Even the gherkin, one of the few modern buildings I like is in the process of being hidden by more recent growths.
The Thames and the complex network of railways provided visual relief from the architectural desecration.
We finished the outing with a drink at the magnificent seventeenth century Galleried George Inn in Southwark.
… And the reason for my arrival yesterday.
Willow’s second birthday was a great success. The house was eerily empty of clutter – moving house the next day! – so there was ample room for the small handful of guests
Willow looked delightful in her pink birthday tutu, but somewhat uninterested in unwrapping presents.
She and all the children, including Ella – the oldest – loved the entertainment by their old, familiar friend, Richard.
Kate had somehow found time to make a birthday cake. Blowing out the candles was the best part, Wilow reckoned. So they had to be relit several times.
Who would have recognised the listless, sad sick baby of 18 months so in this delightful, impish and articulate two-year old?
The completed extension to the house is magnificent nd eminently practical.I stayed in the pre-improvements house in January, visited in May when the family was camping above the building site and followed the ongoing trials, courtesy of the internet. Now it is a treat to see the transformation to this quirky Victorian house.
The sitting room remains a stylish reminder of the past, though much improved by newly restored bay window and greeny blue Farrow and Ball walls. But from the sitting room you are beckoned through the gleaming white kitchen to a large dining/family room and to the little back garden beyond.
The dining table has become the centre of family life during the day. Ella sits painting and drawing, Maddie looks on benignly from her bouncy chair and Jude and I revel in the cosiness of a heated floor the stairs down to the basement are a real feature; they are reflected in the glass floor beside them.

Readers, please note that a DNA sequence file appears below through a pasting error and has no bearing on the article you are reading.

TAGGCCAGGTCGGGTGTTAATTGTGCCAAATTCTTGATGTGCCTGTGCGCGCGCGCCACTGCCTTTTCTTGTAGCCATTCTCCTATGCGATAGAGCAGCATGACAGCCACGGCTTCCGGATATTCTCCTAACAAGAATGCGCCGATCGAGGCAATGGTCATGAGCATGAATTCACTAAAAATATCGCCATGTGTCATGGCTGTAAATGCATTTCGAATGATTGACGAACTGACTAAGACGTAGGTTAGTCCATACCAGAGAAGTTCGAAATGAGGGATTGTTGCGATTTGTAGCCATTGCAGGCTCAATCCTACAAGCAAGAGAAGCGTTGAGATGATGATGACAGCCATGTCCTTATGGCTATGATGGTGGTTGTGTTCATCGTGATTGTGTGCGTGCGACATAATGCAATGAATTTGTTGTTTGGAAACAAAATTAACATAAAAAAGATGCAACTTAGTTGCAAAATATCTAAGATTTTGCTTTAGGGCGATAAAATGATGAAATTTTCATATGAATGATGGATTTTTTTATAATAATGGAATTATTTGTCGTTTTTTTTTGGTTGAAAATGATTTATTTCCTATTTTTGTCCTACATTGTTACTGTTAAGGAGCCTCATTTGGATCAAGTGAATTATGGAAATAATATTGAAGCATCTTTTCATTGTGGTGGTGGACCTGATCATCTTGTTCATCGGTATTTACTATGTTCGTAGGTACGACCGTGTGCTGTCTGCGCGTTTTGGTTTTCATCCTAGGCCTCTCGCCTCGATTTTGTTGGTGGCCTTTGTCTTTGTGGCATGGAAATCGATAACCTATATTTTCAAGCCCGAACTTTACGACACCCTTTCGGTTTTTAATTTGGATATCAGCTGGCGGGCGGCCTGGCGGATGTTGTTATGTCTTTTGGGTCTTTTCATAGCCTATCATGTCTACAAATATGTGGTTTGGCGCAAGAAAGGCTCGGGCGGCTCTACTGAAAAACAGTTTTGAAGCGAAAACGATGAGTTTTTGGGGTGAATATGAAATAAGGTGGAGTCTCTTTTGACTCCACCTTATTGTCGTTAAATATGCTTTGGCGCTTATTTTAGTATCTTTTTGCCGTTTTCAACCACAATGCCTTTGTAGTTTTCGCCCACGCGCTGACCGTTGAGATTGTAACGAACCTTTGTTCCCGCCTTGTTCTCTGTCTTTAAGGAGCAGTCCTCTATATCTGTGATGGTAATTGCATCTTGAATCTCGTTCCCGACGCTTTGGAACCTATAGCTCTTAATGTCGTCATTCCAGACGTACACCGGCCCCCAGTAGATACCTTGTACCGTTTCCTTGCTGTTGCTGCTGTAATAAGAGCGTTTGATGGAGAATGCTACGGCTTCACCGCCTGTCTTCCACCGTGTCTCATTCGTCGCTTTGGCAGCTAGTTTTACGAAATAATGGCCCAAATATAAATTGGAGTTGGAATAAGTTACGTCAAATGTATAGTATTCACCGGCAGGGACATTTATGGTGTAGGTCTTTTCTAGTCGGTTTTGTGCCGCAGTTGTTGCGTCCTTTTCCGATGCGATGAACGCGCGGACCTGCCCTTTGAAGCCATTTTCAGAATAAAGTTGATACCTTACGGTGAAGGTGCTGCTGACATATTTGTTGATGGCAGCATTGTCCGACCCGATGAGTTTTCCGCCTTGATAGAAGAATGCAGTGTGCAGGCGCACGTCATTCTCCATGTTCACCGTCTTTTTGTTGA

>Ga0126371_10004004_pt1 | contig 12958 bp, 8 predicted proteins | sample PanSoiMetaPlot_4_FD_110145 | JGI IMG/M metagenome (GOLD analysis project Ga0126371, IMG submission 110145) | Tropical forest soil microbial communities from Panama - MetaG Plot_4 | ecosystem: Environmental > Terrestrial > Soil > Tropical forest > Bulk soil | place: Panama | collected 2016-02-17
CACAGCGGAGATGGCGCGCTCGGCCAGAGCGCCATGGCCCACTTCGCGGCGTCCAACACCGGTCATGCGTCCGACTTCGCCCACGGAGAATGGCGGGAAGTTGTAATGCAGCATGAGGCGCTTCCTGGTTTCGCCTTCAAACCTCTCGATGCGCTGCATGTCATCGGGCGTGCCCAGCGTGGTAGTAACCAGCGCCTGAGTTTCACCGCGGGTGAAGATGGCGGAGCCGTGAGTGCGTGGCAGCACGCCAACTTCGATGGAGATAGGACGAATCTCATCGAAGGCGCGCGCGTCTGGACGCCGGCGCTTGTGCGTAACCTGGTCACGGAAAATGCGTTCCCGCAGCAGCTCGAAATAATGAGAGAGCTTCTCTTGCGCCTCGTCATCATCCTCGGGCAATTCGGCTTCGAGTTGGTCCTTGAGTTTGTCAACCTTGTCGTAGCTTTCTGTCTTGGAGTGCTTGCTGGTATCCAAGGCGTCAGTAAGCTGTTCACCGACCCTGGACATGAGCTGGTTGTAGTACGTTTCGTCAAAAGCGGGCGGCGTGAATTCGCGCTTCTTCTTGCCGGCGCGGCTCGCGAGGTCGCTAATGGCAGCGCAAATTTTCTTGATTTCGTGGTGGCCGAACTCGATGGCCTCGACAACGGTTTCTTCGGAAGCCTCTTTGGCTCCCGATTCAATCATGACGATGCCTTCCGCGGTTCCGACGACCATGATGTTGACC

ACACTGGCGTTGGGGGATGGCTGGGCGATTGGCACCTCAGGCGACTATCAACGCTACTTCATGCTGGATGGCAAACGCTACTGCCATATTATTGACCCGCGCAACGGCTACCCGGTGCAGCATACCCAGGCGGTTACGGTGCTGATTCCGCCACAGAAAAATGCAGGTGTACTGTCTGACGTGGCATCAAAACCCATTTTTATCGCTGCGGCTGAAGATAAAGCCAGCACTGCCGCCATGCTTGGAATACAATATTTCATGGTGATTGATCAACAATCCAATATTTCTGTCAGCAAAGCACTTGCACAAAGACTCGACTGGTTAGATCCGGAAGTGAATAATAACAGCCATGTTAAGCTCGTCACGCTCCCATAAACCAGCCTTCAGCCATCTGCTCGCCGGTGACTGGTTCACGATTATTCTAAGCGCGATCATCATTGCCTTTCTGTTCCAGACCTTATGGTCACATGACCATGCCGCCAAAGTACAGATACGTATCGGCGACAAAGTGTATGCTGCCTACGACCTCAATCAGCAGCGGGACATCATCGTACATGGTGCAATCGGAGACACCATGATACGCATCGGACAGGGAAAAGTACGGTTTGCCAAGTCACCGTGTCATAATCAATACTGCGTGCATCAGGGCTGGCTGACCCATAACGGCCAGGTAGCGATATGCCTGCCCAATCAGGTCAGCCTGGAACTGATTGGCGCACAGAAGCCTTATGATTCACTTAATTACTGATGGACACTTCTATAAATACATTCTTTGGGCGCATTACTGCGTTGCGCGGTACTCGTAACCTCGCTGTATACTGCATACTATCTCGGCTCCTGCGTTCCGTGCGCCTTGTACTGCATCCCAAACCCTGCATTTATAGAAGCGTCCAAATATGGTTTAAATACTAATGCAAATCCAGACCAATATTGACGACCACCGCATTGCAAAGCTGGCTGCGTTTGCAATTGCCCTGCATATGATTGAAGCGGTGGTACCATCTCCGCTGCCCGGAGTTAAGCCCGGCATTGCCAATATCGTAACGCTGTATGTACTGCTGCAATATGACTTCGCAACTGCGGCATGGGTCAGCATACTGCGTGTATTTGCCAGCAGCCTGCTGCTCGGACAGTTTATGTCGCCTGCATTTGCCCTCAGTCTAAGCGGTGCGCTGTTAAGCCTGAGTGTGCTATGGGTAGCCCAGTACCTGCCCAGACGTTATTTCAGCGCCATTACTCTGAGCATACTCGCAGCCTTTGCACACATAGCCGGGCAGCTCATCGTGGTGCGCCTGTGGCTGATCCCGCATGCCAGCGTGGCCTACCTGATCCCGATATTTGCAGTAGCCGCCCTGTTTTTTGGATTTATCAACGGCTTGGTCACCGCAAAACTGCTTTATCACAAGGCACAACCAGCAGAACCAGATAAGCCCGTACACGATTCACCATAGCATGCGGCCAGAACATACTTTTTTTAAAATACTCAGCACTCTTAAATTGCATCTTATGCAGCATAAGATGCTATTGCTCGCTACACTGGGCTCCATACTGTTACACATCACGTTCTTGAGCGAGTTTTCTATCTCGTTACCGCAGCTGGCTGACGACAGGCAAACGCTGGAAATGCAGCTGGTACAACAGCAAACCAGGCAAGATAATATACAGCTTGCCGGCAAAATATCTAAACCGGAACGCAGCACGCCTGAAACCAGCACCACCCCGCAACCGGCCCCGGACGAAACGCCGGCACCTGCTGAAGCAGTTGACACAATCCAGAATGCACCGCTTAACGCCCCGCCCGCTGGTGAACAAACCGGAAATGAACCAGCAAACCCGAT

Downstairs, what will be another family/play room is still a stylish empty space. The children love this – plenty of room to run around yelling. And the bedroom where I will stay is still full of unpacked boxes, boxes full of baby things waiting to be passed on, and a motley collection of wood and paint tins.
Very sensibly – though frustrating for them – Ed and Jude have called a halt to further work until their finances have recovered a bit.
Five thirty am start to get to airport. My first trip to the UK with my electric scooter.
I had been somewhat anxious, but the adventure was a good one. I towed my wheelie suitcase behind me from the longterm car par to departures without incident. Easy jet staff were slightly nonplussed as to procedures for electric wheelchairs or scooters, but eventually I was escorted by a different route though security and customs.
once on the plane, together with my two lithium batteries the air hostesses were equally nonplussed and summoned the captain for a decision on accepting the batteries. Luckily I had printed out the relevant rules and battery specs. So this turned out to be a non-problem.
At Gatwick I was the last off the plane as I waited for my scooter to be delivered. Thank goodness I had it: we appeared to be at the furthest gate of south terminal and I had to get to north terminal to the taxi ordered by Ed and Jude. From plane to taxi took an hour! This was partly because the (Nigerian) driver seemed unable to work out where I was. But then an amiable drive back to Camberwell.
no walking plus the extravagance of the cab meant I arrived much fresher than usual, despite the early start.